HADRIANUS JUNIUS

(1511-1575)

One of the highlights of Northern Humanism


JUNIUS, Hadrianus, Batavia. In qua praeter gentis & insulae antiquitatem, originem, decora, mores, aliaque ad eam historiam pertinentia, declaratur quae fuerit vetus Batavia ... (etc.). Leiden, Officina Plantiniana: Franciscus van Raphelengen, 1588. With device on title and some woodcut illustrations.Vellum, 4to. (XX),411, 1 blank pp. - Nice copy.

Euro 1.150


* TB 2727. BM STC Dutch p. 110. Adams J 442. Leiden Imprints p. 56. Haitsma Mulier 263a.

First edition, posthumously published, of the author's main work. It deals essentially with medieval Dutch history and -topography, but it contains an interesting chapter (XVI) "De Hollandiae ingeniis, studiis, & moribus" as well, naming such humanists as Erasmus, Nannius, Crocus, Janus Secundus, Cornelius Valerius, Cornelius Musius, Canter, Adrian VI, a.o. The last three chapters (XXI-XXIII) deal with the Kelts and are interesting from an ethnological- and etymological point of view.

The description of Haarlem is found on pp. 250-260. It contains the first appearance in print of the famous story of the Invention of printing by Laurens Janszoon Coster, on which for centuries the Dutch claim to the priority of this invention was based. - Bigmore-Wyman I, 379, remarking that Junius' statements "have probably given rise to more controversy than any other statement to be found in literary history". The debate between supporters of Coster and those of Gutenberg has indeed raged for more than three centuries which makes the present work a real landmark in the history of printing.



JUNIUS, Hadrianus, Batavia ... (etc.). Dordrecht, (Jacobus Braat for) Vincent Caimax, 1652. With engr. author's portrait and some woodcut ills. Overlapping vellum, 12mo. 676, (8) pp. (incl. final blank). - A handsome copy, a few short passages neatly expurgated (see below).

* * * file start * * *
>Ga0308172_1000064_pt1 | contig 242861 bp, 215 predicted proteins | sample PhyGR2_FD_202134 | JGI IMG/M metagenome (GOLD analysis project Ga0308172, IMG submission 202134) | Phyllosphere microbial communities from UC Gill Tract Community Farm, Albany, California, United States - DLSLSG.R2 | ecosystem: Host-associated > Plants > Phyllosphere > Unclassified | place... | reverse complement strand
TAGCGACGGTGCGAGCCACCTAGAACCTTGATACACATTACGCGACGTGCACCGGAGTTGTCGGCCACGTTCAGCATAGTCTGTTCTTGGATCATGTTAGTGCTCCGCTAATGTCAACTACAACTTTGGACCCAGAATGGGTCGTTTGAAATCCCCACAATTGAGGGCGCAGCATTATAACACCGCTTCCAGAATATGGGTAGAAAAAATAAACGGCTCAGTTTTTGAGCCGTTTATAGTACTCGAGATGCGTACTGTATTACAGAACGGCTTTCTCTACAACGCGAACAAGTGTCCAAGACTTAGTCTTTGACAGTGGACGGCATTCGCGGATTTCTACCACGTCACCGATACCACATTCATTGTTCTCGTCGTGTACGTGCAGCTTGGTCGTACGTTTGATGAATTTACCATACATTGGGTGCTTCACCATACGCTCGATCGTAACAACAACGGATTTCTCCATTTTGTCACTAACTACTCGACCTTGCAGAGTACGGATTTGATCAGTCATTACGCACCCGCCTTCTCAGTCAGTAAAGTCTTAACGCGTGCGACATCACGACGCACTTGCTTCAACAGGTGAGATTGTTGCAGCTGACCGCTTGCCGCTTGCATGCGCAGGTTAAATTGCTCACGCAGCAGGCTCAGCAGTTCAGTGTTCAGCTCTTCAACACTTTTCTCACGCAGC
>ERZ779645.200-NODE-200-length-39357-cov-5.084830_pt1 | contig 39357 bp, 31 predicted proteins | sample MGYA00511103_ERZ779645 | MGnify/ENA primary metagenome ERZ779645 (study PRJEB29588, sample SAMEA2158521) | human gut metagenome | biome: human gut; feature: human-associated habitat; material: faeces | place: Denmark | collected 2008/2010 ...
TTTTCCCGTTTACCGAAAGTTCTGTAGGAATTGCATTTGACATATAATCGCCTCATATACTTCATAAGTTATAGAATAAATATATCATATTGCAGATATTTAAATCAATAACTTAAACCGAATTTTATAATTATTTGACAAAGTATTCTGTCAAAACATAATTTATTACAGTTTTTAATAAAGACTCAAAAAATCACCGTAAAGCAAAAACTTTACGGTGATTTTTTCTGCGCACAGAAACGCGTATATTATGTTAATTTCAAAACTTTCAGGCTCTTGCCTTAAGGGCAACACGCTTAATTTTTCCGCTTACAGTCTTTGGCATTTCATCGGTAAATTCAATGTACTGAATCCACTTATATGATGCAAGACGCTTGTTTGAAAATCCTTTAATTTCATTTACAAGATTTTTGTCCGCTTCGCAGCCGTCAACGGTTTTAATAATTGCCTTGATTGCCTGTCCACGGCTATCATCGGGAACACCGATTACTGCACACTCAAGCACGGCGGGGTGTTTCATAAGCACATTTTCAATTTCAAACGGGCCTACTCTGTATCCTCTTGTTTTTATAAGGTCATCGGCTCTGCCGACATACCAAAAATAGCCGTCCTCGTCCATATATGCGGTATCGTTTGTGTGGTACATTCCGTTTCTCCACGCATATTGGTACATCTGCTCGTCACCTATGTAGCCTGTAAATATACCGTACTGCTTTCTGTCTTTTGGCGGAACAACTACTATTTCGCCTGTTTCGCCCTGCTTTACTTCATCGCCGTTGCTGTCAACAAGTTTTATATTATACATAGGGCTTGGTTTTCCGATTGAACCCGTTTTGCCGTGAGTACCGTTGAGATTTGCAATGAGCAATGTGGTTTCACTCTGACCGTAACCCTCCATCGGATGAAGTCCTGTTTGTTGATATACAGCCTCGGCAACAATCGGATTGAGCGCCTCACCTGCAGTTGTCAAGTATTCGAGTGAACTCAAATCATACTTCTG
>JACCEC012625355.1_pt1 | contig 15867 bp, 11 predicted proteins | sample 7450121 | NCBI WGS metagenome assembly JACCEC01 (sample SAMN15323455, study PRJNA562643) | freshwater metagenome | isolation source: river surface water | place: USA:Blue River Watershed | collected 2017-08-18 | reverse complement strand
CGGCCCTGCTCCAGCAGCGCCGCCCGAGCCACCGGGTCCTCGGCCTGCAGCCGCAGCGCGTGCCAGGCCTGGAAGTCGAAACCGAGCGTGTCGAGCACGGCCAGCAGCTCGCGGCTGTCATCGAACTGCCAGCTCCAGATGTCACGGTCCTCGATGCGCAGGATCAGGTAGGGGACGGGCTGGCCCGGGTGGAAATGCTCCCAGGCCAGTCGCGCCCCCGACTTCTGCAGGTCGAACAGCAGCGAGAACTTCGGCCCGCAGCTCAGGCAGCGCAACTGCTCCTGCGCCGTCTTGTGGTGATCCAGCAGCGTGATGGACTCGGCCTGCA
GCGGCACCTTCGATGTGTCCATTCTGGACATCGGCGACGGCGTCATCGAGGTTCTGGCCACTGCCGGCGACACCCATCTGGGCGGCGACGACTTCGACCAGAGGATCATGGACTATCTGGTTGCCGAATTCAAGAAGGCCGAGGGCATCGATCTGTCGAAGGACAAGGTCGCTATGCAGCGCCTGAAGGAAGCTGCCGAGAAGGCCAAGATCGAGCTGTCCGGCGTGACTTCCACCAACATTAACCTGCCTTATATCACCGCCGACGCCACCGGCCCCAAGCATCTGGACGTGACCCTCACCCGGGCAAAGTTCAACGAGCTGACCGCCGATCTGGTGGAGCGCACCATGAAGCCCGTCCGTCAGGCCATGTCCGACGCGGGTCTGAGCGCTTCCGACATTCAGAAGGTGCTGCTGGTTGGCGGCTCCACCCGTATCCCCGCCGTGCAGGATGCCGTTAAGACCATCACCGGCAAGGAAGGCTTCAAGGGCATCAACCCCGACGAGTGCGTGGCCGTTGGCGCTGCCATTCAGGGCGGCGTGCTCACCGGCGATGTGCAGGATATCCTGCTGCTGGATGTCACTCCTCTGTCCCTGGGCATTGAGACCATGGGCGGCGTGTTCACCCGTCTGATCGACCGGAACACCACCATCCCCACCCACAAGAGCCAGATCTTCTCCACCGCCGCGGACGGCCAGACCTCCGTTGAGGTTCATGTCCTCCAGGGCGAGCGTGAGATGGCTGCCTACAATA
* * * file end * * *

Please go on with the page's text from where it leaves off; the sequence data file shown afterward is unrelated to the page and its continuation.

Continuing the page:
Euro 460


* Haitsma Mulier-Van der Lem 263 a. Second edition (first 1588) of the author's main work. It deals chiefly with medieval Dutch history and -topography, but it contains also an interesting chapter (XVI) ‘ De Hollandiae ingeniis, studiis, & moribus’ , naming such humanists as Erasmus, Nannius, Crocus, Janus Secundus, Cornelius Valerius, Cornelius Musius, Canter, Adrian VI, a.o. Chapter XVII called ‘De Hollandiae primariis urbibus’ gives rather extensive accounts of the principal Dutch towns, including Amsterdam, Delft, Dordrecht, Gouda, Haarlem, Leyden, Rotterdam and The Hague. The last three chapters (XXI-XXIII) deal with the Kelts and are interesting from an ethnological- and etymological point of view.




JUNIUS, Hadrianus, Animadversorum libri sex... nunc primùm & nati, & in lucem aediti. Eiusdem De coma commentarium... Basel, Michael Isengrin, 1556. With device on title. Mod. h.calf, sm.8vo. (LVI),432 pp.

Euro 1.500


* BM STC German p. 465. Adams J 441. VD 16, J1094. Darling 2643. - First edition of the learned commentaries on a great many subjects pertaining to the literature of the Classics. The 'De Coma' - on the somewhat unusual subject of the human hair - dedicated to the Amsterdam physician Martinus Aedituus, occupies pp. 294-432.

Hadrianus Junius (Adriaen de Jonghe: Hoorn 1511 ­- Middelburg 1575), physician of the town and rector of the Latin School of Haarlem, since 1573 physician of the town of Middelburg, was one of the best-known Dutch Humanists. Lipsius called him the most learned Dutchman after Erasmus. The present work - not mentioned by H. Brugmans in NBW VII,692-94 - displays the author's wide learning.